“I don’t care how well you can do on paper if you don’t know what you’re doing in practice. That’s just historical knowledge and quaint recitation.”
That’s what she said.
My new (and quickly climbing the ranks to one of my favorite) physicians.
She was talking to a medical student who was observing her for the week. After hearing a couple of unanswered or incorrectly answered questions, she was responding to the false sense of success students can have when performing well on exams, while freezing or being inadequately prepared in real life.
As some of my friends would say “That’ll preach”.
And, I’ve been pondering this all day.
How do I look good on paper? What goals are recorded or to-do lists written that look great in theory, but drown in the mud of unproductiveness and waste?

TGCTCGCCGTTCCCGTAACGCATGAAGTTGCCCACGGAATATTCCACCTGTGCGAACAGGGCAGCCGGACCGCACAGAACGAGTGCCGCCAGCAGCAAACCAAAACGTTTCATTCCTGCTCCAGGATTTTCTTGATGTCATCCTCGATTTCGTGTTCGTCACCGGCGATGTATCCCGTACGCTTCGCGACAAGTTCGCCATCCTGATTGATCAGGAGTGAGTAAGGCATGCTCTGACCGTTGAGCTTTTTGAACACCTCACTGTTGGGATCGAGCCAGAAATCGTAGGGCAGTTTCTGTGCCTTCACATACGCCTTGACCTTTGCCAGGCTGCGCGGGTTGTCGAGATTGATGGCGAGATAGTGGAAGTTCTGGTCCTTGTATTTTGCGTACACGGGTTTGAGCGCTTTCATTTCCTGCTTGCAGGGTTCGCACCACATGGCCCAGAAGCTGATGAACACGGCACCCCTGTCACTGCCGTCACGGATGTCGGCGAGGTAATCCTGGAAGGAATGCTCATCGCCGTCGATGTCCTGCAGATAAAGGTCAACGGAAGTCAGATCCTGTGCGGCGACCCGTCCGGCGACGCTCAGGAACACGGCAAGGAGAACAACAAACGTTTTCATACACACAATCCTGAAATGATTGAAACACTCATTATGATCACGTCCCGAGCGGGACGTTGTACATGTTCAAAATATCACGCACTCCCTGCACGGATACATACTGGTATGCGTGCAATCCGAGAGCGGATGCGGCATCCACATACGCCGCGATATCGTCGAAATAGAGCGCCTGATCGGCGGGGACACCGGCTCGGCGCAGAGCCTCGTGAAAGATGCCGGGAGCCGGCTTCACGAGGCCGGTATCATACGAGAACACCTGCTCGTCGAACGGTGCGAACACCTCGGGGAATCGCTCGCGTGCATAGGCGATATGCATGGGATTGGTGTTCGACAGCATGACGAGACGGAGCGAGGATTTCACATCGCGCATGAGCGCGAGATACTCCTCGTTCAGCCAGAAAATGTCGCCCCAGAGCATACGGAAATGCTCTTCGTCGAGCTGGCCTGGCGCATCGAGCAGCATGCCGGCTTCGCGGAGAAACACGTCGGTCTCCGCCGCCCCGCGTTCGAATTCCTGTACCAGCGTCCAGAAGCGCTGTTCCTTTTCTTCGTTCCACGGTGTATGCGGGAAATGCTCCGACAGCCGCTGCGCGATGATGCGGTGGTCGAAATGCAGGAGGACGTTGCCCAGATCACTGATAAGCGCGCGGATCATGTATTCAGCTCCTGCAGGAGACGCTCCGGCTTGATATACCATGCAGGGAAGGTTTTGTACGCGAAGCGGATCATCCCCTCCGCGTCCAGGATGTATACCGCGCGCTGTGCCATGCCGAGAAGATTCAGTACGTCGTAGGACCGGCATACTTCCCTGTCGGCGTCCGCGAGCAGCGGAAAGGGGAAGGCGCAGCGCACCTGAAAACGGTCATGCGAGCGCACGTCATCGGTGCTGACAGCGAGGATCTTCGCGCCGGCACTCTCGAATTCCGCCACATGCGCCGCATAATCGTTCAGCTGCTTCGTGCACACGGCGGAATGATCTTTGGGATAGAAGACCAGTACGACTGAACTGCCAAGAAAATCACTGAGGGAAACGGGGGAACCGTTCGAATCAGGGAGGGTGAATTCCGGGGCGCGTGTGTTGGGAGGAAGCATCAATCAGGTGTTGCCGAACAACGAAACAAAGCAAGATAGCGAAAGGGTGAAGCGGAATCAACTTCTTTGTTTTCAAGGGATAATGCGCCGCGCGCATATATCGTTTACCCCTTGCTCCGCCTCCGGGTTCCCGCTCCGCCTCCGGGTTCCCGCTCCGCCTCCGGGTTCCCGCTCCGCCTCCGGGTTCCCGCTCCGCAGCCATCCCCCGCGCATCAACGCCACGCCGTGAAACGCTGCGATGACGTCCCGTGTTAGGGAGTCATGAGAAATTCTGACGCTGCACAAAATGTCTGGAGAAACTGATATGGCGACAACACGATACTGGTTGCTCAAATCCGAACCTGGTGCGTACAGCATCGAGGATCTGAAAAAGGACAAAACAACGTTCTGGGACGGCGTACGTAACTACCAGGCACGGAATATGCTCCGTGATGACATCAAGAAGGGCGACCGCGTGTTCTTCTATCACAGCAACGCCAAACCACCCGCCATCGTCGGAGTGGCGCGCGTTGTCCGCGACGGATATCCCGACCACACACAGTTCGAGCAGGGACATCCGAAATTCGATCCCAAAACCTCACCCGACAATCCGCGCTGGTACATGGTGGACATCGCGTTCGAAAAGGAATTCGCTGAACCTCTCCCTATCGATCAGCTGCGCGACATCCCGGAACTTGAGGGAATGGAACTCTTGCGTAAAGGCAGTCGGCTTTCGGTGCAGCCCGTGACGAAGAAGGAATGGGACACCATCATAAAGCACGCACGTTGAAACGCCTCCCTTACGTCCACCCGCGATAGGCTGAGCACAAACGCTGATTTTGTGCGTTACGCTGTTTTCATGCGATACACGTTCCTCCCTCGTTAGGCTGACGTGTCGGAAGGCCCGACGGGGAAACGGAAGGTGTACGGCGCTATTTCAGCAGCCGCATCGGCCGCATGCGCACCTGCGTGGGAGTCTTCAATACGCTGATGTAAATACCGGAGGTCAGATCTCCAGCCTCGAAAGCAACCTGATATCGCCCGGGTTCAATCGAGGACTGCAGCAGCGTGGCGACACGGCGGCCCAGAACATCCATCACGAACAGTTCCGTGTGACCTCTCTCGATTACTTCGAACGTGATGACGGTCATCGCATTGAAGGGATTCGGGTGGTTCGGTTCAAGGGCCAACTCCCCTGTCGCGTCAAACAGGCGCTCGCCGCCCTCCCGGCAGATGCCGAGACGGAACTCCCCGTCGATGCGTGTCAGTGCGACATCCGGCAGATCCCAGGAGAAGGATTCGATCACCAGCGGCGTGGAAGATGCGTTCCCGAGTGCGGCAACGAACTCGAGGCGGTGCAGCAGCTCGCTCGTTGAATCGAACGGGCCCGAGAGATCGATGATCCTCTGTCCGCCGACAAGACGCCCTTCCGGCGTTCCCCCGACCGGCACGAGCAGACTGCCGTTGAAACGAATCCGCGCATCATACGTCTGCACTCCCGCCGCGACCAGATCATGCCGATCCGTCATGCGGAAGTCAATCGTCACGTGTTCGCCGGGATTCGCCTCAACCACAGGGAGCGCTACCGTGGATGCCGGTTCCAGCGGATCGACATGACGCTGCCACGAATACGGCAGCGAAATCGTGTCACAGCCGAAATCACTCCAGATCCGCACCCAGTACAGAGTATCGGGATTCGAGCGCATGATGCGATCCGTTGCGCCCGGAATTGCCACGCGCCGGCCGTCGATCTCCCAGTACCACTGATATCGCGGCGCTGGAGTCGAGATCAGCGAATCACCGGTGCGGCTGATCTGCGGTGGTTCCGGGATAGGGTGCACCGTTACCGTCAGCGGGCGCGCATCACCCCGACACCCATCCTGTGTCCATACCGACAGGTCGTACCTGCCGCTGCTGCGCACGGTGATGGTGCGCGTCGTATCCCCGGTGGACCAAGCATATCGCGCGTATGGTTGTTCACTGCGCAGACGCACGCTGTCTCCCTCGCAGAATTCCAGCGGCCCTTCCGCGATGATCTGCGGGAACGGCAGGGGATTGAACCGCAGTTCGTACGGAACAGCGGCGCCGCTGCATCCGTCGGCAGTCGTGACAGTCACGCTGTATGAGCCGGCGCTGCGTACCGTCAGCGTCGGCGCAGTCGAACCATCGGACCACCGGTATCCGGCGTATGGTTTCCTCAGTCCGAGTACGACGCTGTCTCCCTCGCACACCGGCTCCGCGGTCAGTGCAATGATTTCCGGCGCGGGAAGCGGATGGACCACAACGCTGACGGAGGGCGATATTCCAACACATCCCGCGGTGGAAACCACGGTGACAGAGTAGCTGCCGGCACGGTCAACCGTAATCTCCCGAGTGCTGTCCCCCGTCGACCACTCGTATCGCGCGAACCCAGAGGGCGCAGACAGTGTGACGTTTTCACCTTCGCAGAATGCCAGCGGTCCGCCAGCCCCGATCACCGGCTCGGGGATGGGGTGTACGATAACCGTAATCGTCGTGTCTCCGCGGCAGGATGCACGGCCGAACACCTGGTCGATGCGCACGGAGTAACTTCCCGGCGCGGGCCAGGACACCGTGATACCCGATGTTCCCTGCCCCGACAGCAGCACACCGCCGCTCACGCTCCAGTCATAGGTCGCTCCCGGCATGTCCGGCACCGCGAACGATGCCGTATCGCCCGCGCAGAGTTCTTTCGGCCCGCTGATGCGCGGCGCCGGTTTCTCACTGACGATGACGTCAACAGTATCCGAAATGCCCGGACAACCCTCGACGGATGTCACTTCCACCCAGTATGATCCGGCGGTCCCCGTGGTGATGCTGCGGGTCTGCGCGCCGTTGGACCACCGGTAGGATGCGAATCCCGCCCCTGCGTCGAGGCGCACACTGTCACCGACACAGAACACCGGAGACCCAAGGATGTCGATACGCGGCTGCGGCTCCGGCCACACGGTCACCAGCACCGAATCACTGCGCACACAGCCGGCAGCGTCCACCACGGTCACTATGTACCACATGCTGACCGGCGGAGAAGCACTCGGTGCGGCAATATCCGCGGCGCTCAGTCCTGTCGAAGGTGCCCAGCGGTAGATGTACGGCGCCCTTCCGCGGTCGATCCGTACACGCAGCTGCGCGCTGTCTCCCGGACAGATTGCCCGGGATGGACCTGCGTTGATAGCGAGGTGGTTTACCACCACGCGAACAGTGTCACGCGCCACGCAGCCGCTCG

What dreams are posted that friends glance at in passing – smiling and nodding, but that sit unfulfilled?
What heart changes, character issues, sins, or detrimental habits lie untouched and accepted because the idea of being different looks good on paper, but the doing is just too much work.
An even bigger question is WHO is missing out, left hanging or suffering because of it?
Spouse? Children? Family? Friends? The world?
Yesterday was the anniversary of the assassination of Martin Luther King Jr. What if his ideas never left paper? What if equality was a dream, but he never fought for it, stood up for it, worked towards it? How would generations have been affected?
So today, I’m picking one thing – just one for now – to get off of paper and put into practice. I’m writing (ironically). Regularly. Time for me to climb out of the mud.
What goal do you need to work towards? What habit have you ignored? What void are you supposed to fill that is currently a gaping hole? Figure it out. Then. Join me?!